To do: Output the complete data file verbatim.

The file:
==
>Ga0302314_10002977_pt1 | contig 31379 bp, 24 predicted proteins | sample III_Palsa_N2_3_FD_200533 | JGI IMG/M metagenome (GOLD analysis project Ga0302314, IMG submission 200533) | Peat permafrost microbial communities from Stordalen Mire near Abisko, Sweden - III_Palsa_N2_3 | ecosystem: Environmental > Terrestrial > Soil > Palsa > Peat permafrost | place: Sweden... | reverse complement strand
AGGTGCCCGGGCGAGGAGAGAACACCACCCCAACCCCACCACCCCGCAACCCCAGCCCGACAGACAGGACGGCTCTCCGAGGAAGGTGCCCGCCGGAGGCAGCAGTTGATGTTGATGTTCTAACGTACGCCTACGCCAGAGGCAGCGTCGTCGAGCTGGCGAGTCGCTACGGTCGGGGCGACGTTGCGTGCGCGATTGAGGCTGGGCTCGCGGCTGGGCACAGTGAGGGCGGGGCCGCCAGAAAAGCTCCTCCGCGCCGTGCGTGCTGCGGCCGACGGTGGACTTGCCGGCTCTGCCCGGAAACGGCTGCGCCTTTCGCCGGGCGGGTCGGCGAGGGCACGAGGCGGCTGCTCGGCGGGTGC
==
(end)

>Ga0302314_10002977_pt1 | contig 31379 bp, 24 predicted proteins | sample III_Palsa_N2_3_FD_200533 | JGI IMG/M metagenome (GOLD analysis project Ga0302314, IMG submission 200533) | Peat permafrost microbial communities from Stordalen Mire near Abisko, Sweden - III_Palsa_N2_3 | ecosystem: Environmental > Terrestrial > Soil > Palsa > Peat permafrost | place: Sweden... | reverse complement strand
AGGTGCCCGGGCGAGGAGAGAACACCACCCCAACCCCACCACCCCGCAACCCCAGCCCGACAGACAGGACGGCTCTCCGAGGAAGGTGCCCGCCGGAGGCAGCAGTTGATGTTGATGTTCTAACGTACGCCTACGCCAGAGGCAGCGTCGTCGAGCTGGCGAGTCGCTACGGTCGGGGCGACGTTGCGTGCGCGATTGAGGCTGGGCTCGCGGCTGGGCACAGTGAGGGCGGGGCCGCCAGAAAAGCTCCTCCGCGCCGTGCGTGCTGCGGCCGACGGTGGACTTGCCGGCTCTGCCCGGAAACGGCTGCGCCTTTCGCCGGGCGGGTCGGCGAGGGCACGAGGCGGCTGCTCGGCGGGTGC